So this horse ended up with a happy home. But I’d say he was close to being retarded, if you could measure that in horses.

I suppose it depends on how you define mental retardation.
Animals - certainly dogs - can have anxiety disorders, senile dementia, obsessive/compulsive disorders, can get depressed. They can be socially dusfunctional. Probably much of this is more due to early socialization and learning than inherently poor hardwiring. Though dogs (the animal I’m most familiar with) are born hardwired with varying levels of mental stability and soundness.
There’s a branch of veterinary medicine that deals with such issues - veterinary behaviourists and neurologists. There are medications and treatment protocols for many issues like these, quite well documented I imagine, though I don’t have cites on hand.
In a lifetime of owning dogs, I’ve only had one who I would call retarded. I can document it right here, she’s lying next to me on the floor! :slight_smile: She was a ghetto shelter Rottweiler and is quite mentally unsound. Anxious about life in general, nervous, high strung, has real difficulty learning new things and is prone to obsessive behaviours. I’ve had her four years and despite extensive training, medication, herbs and just about everything else, she’s just not right.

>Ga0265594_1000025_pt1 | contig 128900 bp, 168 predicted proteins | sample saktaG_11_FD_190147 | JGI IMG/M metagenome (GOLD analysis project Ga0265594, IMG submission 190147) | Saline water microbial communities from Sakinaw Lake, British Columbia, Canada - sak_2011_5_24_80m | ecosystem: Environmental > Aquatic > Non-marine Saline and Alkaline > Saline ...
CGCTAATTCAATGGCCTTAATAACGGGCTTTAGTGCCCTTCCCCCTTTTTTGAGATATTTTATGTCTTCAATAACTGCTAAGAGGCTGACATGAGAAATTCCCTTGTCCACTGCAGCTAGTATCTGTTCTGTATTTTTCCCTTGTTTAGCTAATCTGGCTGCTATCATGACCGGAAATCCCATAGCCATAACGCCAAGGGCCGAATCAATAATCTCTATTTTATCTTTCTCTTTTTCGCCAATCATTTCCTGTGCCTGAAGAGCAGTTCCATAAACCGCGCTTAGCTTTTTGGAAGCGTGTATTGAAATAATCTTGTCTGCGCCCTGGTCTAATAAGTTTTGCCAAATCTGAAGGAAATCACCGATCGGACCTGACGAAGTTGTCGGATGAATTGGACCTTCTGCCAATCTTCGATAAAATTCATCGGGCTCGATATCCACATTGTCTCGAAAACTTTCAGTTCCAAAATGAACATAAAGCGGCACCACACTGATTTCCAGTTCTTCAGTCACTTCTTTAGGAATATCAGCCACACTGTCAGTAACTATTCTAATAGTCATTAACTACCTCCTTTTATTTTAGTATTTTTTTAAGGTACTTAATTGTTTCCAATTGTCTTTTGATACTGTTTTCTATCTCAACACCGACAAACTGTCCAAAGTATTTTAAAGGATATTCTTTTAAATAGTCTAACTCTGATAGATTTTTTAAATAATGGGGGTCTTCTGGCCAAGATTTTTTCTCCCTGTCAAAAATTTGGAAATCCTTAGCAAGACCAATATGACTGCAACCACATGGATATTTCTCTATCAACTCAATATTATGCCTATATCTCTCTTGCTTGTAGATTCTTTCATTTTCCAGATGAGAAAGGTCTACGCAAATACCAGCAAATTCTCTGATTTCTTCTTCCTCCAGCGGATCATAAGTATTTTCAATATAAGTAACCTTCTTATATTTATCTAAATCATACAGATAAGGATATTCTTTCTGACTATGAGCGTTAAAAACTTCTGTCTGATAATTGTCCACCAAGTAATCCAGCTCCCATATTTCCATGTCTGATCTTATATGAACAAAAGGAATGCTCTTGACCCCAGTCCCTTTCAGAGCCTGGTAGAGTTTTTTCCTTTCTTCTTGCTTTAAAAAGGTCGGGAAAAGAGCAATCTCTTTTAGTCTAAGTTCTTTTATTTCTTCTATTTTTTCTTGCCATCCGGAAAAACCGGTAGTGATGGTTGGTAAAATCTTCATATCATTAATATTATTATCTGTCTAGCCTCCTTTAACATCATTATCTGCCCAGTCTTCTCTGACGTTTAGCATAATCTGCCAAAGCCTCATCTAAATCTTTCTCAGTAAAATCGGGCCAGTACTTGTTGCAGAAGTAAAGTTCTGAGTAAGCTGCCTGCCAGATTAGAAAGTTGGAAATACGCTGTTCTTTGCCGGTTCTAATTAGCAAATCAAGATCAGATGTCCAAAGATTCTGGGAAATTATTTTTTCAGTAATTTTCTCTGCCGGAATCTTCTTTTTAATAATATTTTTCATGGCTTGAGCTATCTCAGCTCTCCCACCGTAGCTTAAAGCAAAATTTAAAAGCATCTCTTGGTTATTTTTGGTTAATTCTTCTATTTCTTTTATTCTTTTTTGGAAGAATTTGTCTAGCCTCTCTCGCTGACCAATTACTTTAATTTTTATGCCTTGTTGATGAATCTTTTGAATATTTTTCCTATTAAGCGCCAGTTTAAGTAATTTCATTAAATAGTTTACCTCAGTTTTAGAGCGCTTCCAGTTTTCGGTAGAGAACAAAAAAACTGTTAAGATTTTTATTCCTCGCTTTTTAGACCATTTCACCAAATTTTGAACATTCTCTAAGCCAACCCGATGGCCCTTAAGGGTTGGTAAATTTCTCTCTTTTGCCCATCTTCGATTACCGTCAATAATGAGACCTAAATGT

Sweet, no aggression issues, so she’s still here. But mentally, she is pretty retarded no matter how you define it.

Are you sure it wasn’t just deaf? Merles can go deaf if they have too much white. Something about the hairs in your ear needing pigment to develop.

Nope, not deaf, just stupid. He knew his few handful of commands, and would do them listlessly, but he was a brick wall for learning anything new.